Members of the UW community are increasingly expressing themselves in personal blogs about their interests, professional matters or some combination of the two. University Week will occasionally feature brief profiles of these blogs and their authors.
With ruminations and reminiscences on cooking, gardening, buying locally and the dramas of chicken raising, Elizabeth Lowry’s blog, Seattle Backyard Farm, is informative and entertaining. She describes it as “a beginner’s blog on mini-farming, cooking, and eating in the city.”
Lowry, an assistant director with UW Medicine News, Community Relations & Marketing, offers gentle essays on these topics. She illustrates the blog with photos and even features a narrated slide show of her daughter making her a four-layer birthday cake.
Here’s how Lowry starts a post about a mystery with one of her chickens: A couple of weeks ago after work, I opened the hen house door and, again, Pesto was sacked out in the nest box — eyes glazed and body spread flat with her feathers fluffed. When I leaned in toward her, she chortled a sad, mournful cry, moving her head slowly. She wouldn’t eat. Wouldn’t drink. She must be on her deathbed, I thought…
What’s up with Pesto the hen? Find out at Seattle Backyard Farm.
University Week asked Lowry a few questions about her blogging experience:
Q: How long have you been writing this blog, and how did it get its start?
A: I’ve been writing the blog for nine or 10 months. I’ve wanted to write a book — a memoir — about food for quite a while, and I established the blog as a way to start that writing process. Plus, I wanted to share what was going on at home with my friends and family who are spread from Pennsylvania to Oklahoma to Washington.
I’m truly a slacker gardener and cook. I plant seeds and forget what I put where. Then, I wait and see what pops up, trying to determine if it’s a plant or a weed. In the kitchen, I’ll try anything at least once. We’re pretty good now at making creme brulee, and we make our own ice cream a few times a week. In the garden and in the kitchen, I’m rarely disappointed and always surprised.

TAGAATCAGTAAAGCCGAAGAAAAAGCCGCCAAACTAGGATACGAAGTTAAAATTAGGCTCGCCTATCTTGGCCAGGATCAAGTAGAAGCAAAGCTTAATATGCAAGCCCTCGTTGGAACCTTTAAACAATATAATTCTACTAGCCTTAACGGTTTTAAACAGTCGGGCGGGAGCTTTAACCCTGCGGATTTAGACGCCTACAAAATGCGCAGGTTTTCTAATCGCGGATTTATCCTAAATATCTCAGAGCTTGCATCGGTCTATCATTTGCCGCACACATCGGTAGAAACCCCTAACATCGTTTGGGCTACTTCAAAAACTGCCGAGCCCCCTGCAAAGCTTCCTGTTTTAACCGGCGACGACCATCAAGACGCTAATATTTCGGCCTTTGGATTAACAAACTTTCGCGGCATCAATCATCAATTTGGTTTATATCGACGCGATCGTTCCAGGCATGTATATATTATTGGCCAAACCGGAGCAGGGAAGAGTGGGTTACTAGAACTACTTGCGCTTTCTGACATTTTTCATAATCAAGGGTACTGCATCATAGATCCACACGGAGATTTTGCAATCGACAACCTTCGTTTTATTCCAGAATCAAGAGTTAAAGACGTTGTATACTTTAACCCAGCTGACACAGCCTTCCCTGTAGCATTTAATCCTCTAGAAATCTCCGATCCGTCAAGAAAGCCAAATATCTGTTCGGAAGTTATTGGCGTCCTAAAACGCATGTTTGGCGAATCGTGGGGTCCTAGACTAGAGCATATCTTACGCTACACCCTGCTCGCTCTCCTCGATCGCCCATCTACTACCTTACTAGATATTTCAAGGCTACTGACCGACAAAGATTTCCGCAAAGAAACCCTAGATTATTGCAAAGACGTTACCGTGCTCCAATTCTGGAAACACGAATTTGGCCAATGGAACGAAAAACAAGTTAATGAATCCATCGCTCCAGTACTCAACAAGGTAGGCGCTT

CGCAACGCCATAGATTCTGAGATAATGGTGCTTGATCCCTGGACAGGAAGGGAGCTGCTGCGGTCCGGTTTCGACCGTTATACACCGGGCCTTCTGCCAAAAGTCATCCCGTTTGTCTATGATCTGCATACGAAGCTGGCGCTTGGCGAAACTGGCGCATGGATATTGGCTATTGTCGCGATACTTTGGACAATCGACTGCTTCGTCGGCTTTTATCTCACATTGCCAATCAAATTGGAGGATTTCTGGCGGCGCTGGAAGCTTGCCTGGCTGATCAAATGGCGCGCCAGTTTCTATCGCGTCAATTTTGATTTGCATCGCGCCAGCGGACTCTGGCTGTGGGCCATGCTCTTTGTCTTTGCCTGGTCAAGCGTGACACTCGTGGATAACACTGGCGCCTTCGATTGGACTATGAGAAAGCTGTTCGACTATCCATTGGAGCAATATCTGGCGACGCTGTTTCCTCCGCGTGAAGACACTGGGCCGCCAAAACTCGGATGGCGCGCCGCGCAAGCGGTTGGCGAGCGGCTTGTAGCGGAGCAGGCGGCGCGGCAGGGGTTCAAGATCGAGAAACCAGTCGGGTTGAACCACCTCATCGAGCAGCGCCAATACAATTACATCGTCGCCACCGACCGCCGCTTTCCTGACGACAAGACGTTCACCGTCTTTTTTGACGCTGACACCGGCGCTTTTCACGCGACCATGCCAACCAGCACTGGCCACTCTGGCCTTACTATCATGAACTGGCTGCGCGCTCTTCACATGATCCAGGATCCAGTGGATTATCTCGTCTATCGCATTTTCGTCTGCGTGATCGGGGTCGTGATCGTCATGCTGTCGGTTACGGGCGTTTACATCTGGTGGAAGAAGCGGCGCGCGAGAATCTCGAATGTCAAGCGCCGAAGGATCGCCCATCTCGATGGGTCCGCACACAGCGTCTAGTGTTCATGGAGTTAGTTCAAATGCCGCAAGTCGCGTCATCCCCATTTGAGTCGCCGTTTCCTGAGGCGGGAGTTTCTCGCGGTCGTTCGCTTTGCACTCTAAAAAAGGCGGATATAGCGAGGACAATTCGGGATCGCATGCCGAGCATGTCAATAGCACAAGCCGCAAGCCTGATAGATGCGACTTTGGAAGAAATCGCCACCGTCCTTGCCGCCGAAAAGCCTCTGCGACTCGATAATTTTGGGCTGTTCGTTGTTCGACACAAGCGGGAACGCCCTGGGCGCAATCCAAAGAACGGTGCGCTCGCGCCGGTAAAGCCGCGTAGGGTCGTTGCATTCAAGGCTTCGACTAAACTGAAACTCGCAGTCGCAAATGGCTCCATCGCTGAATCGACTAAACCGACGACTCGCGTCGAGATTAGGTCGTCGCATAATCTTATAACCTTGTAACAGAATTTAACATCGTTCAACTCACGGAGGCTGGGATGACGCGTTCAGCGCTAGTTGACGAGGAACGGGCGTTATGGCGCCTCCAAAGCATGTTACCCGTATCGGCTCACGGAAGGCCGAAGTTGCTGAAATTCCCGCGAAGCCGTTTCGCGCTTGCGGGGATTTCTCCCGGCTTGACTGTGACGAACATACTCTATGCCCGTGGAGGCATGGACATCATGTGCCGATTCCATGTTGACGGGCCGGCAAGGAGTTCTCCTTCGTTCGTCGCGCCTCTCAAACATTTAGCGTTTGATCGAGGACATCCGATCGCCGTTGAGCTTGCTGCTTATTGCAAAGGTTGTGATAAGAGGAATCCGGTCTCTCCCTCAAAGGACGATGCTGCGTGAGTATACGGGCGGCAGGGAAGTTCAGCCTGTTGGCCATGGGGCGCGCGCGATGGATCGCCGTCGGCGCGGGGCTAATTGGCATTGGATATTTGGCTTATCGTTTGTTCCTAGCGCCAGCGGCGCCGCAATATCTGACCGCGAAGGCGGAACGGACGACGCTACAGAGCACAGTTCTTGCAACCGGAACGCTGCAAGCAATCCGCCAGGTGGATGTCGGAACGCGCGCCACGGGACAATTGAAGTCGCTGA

Q: Who is your intended audience?
A: My goal is to show people — particularly families — that anyone can grow vegetables, raise chickens, cook, buy local food and eat healthy. Processed food is truly evil stuff. Kids need to know where their food comes from and how to prepare it themselves from scratch. Even a tomato plant in a container on a porch is a great start.
We are so fortunate in Washington to have great weather to grow vegetables and an amazing array of farms close by where we can buy directly from farmers. My friends and family in Oklahoma have a bigger challenge in finding and growing local food because the heat, wind, lack of rain and poor soil make gardening difficult.
Q: Have you had any interesting interactions with readers, through comments or e-mails?
A: I love seeing comments and reactions to what I’ve written. A college friend, who lives in Texas, found me through Facebook and then posted a link to my blog from his, www.tokenliberal.com.
Q: What are your best — or worst — experiences in writing a blog?
A: The most difficult part of writing the blog is actually carving out the time to do it. My goal is to blog once a week, but I manage about once a month. At UW Medicine, I spend my days writing and telling stories about medical research and patient care — amazing work that others are doing to advance health care. With the blog, I’m writing about things I’m doing.
Q: Do you have any plans for where you’ll take the blog in the future?
A: Ultimately, I’d like to blog at least twice a week and use the content for the basis of a book. I hope to add some more slideshows and maybe interviews with farmers and cooks.
Do you know of a blog written by a member of the UW community that would be of interest to UWeek‘s faculty and staff readers? Drop us a line at email@example.com.